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Nstar’s rate freeze seen ending in spike 

Credit:  By Jerry Kronenberg, bostonherald.com 22 March 2012 ~~

Hub utility giant Nstar will likely raise power prices the minute a four-year rate freeze that it’s offered in exchange for approval of its planned merger with Northeast Utilities ends.

“Given the difficulty (the companies) are going to have getting through that rate-freeze period, I would anticipate (a price hike) would take effect immediately after the rate freeze expires,” utility attorney Robert Keegan told a state Department of Public Utilities hearing yesterday.

The DPU and Connecticut regulators plan to decide within two weeks whether to approve Nstar’s proposed $4.7 billion merger with Hartford-based Northeast Utilities, whose holdings include Western Massachusetts Electric Co.

The utilities have agreed to freeze 1.6 million Massachusetts customers’ gas and electric rates for 44 months, saving consumers some $200 million, if regulators OK the deal.

However, Keegan told the DPU he expects the merged entity to file a petition in 2015 to raise rates, aiming for hikes to take effect right on Jan. 1, 2016.

The lawyer said Nstar and Northeast Utilities will already face hardships absorbing wage hikes and some $200 million in annual infrastructure costs during the rate freeze.

“I know through some of the internal discussions with the companies that it’s going to be a significant challenge,” Keegan said.

Nstar and Northeast Utilities OK’d the freeze to win backing for their deal from Massachusetts Attorney General Martha Coakley, who represents consumers in DPU cases.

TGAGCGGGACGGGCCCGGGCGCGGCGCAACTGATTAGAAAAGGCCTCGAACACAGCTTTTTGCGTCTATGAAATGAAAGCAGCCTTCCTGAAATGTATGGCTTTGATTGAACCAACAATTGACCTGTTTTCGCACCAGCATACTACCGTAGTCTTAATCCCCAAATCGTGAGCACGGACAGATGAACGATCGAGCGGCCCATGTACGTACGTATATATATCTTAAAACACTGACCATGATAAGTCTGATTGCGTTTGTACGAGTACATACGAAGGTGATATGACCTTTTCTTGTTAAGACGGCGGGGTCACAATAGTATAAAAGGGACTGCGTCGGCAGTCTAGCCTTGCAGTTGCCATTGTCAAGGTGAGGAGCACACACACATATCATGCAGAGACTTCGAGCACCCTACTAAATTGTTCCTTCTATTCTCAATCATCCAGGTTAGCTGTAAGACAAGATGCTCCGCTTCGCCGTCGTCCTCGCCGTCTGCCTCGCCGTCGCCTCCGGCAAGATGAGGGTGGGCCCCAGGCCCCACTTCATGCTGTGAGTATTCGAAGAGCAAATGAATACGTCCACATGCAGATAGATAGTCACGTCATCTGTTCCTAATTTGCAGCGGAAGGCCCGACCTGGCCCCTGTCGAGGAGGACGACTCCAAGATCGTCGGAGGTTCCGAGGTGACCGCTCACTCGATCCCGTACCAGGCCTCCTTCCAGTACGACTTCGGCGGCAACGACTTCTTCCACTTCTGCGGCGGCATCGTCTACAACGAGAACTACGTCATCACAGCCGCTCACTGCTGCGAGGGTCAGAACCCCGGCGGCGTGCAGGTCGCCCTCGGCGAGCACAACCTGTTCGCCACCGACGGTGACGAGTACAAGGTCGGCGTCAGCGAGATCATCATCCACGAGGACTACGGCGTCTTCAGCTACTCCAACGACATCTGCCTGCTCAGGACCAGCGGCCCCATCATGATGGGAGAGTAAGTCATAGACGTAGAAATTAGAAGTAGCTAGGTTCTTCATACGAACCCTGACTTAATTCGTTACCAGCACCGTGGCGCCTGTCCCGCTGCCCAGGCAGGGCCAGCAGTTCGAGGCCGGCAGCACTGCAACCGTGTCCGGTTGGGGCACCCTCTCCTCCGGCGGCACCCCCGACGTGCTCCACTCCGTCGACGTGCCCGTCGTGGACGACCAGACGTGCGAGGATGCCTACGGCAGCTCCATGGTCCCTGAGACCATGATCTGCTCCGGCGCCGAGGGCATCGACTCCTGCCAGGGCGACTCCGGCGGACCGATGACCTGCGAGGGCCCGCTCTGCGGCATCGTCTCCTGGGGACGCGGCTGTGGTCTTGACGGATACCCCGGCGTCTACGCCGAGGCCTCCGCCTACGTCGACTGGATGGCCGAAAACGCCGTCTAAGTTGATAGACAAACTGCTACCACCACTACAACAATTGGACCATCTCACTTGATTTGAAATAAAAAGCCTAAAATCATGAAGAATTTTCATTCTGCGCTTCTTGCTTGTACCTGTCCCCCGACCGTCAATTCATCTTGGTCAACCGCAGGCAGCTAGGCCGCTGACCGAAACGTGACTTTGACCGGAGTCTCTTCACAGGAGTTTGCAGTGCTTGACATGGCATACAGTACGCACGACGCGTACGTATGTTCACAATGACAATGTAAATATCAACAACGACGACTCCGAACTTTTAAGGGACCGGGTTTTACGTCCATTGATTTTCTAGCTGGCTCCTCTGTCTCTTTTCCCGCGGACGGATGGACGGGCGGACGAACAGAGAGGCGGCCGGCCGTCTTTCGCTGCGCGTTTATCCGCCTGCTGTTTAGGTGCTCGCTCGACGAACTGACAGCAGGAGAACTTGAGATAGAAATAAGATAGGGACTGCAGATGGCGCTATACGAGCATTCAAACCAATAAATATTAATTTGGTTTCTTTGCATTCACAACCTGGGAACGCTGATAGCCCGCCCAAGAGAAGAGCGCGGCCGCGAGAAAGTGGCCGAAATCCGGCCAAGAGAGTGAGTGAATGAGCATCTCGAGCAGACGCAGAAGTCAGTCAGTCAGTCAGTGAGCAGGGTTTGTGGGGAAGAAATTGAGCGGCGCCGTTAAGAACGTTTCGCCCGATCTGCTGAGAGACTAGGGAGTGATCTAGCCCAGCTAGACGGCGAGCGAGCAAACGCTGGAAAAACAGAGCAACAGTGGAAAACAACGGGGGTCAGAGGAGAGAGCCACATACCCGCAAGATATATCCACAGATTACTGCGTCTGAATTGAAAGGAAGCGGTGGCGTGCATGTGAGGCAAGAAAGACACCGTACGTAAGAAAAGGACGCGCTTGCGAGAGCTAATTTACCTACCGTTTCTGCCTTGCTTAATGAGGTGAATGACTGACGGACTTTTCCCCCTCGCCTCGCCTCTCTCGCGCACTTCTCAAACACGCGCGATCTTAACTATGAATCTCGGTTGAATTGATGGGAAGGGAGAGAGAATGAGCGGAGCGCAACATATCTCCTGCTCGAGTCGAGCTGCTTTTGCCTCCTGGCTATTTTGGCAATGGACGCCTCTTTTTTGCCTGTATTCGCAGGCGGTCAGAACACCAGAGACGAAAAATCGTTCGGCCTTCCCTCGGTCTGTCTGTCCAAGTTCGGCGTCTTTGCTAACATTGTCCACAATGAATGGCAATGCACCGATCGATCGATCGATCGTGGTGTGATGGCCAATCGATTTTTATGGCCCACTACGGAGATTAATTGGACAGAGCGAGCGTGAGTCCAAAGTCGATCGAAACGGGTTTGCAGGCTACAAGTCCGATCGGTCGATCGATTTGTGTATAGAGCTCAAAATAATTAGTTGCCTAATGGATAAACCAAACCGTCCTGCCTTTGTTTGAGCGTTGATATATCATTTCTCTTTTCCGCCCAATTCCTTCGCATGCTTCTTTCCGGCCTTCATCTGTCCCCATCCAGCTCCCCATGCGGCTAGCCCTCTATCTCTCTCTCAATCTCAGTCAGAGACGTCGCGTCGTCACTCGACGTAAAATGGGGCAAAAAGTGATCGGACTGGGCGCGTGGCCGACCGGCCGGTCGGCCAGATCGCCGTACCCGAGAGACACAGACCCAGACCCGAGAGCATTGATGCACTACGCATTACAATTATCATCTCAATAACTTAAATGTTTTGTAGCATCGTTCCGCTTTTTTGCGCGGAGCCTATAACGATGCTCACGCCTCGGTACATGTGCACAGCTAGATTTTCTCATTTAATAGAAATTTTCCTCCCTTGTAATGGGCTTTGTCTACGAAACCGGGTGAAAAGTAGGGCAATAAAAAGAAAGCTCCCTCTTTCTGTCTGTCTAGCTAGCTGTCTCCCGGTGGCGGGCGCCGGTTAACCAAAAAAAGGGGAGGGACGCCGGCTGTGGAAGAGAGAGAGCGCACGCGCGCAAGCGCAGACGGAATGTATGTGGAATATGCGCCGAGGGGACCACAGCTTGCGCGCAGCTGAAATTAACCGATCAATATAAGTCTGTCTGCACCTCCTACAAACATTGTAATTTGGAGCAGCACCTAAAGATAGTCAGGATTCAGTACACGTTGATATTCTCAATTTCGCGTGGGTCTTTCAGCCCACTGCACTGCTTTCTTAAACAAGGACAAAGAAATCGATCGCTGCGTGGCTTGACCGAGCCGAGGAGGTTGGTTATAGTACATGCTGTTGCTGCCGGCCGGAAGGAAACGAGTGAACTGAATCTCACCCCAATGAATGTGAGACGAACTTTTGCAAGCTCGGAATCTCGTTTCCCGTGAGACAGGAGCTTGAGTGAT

The companies also secured the state Department of Energy Resources’ endorsement by agreeing to buy 27.5 percent of the power output from Cape Wind, the controversial planned Nantucket Sound wind farm. Based on National Grid’s contract with Cape Wind, that could cost Nstar ratepayers as much as $382 million.

Source:  By Jerry Kronenberg, bostonherald.com 22 March 2012

This article is the work of the source indicated. Any opinions expressed in it are not necessarily those of National Wind Watch.

The copyright of this article resides with the author or publisher indicated. As part of its noncommercial educational effort to present the environmental, social, scientific, and economic issues of large-scale wind power development to a global audience seeking such information, National Wind Watch endeavors to observe “fair use” as provided for in section 107 of U.S. Copyright Law and similar “fair dealing” provisions of the copyright laws of other nations. Send requests to excerpt, general inquiries, and comments via e-mail.

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